8. deepafadnis says:

    My understanding of West Virginia tells me that mining is an important part of the culture here. And Ken’s blog is just what brings out the true essence of this state. I am not aware of the various issues involved in coal mining and reading on the surface has not helped much.

    I like the layout of the blog. The use of relevant pictures is also very good. His headlines give you a good peek into the article. The blogroll is also varied and collectively very informative.

    I would like to ask Ken about the stories he enjoyed working on the most and others that were nerve wrecking.

  9. capnwinters says:

    The first thing that hits you about Coal Tattoo is how completely devoid of commentary it is. It is an excellently journalistic blog in that sense; Ken Ward Jr. is not at his bully pulpit, evangelizing to the masses. Instead, I feel that he likes to give quotes from others with whom he agrees. He is simply here to chronicle the ongoing catastrophe, like Uatu the Watcher from the Marvel Comics universe (Uatu’s later transgressions aside).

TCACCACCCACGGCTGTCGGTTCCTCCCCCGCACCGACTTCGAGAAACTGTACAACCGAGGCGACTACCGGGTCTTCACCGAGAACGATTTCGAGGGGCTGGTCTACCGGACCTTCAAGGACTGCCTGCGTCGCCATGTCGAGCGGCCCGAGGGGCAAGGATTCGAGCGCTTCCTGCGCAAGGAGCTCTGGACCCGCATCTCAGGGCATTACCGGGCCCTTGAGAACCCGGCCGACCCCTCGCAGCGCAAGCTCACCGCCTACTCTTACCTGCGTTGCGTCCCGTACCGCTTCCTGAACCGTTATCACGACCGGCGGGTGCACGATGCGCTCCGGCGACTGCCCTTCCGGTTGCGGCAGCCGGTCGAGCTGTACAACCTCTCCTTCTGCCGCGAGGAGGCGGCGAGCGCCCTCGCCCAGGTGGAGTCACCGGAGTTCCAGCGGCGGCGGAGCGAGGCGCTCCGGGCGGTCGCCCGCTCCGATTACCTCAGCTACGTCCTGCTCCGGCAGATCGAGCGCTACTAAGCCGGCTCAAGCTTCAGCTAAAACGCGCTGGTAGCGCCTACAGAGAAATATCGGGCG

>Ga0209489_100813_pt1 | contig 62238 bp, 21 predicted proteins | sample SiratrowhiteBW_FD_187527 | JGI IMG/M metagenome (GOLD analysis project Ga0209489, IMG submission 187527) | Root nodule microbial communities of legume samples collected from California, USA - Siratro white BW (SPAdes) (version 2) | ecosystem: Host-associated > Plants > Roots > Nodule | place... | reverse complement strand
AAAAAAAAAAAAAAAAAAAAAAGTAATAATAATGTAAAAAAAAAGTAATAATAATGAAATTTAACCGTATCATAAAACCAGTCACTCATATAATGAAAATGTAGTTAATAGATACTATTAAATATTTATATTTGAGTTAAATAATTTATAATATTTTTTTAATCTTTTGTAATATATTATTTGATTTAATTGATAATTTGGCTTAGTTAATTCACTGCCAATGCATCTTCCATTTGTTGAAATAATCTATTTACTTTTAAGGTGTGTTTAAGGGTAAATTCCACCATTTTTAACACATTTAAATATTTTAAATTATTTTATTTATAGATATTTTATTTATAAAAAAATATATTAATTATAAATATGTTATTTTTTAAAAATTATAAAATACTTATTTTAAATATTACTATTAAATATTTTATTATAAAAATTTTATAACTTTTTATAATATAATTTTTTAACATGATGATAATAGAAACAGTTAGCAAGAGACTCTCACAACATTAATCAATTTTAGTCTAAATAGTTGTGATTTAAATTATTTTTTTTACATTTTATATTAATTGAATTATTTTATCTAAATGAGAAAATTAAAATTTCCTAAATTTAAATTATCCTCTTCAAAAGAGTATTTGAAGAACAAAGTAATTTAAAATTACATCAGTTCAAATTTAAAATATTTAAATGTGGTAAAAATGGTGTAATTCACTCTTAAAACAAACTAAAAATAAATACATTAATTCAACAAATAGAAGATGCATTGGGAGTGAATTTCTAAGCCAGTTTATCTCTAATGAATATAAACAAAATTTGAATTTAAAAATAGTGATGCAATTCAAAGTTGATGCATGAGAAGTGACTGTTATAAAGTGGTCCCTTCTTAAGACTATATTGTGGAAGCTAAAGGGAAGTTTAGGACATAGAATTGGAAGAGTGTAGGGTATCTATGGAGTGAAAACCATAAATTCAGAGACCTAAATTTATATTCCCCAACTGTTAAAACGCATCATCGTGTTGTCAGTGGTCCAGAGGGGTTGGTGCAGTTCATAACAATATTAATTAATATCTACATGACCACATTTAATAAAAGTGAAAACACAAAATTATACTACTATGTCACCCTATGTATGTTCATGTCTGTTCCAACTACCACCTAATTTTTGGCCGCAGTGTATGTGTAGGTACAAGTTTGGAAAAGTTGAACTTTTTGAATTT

He links to other sources prolifically too, with links to original sources and other analysis sprinkled liberally throughout his posts. There are pictures too, but not a distracting amount, and certainly not anything to explain what the pictures are showing us. There’s a picture of a guy in today’s post, and he is presented sans caption or context. Who is he? Probably Chris Adkins or Kevin Crutchfield, but it’s not 100% clear.

    It seems that Ken Ward Jr. uses pictures to set a tone rather than to tell a specific story. It seems that he really likes to put faces to names too, to make these coal execs own their various misdeeds.

    I had heard of this blog before this class, but I never looked at it until now. I have to say, it’s very professional, cleanly presented and hyper factual. Why do these posts get no comments? You’d think someone out there would have something to say about every fresh revelation of coal companies’ deceptive behavior.

    What I’ll ask Ken Ward Jr.
    – Do you get feedback concerning your blog outside of the comments, and if so, what kind?
    – Have any coal execs asked you to just leave well enough alone and lay off?
    – Are you often sourced by other blogs? If so, what kinds?

  10. lindsaycobb says:

    This blog is very interesting and extremely relevant to our class. The issues that Ward is addressing in every post are things that everyone should be aware of. I read through the posts from the last week. He really brings to light some important issues. I had no idea more than half of this stuff was even going on. He does a good job of presenting facts along with putting some pathos in there. He talks about Massey Energy deals, and then he mentions the anniversary of the Upper Big Branch Disaster. He is giving necessary information while getting people to relate and connect with the story.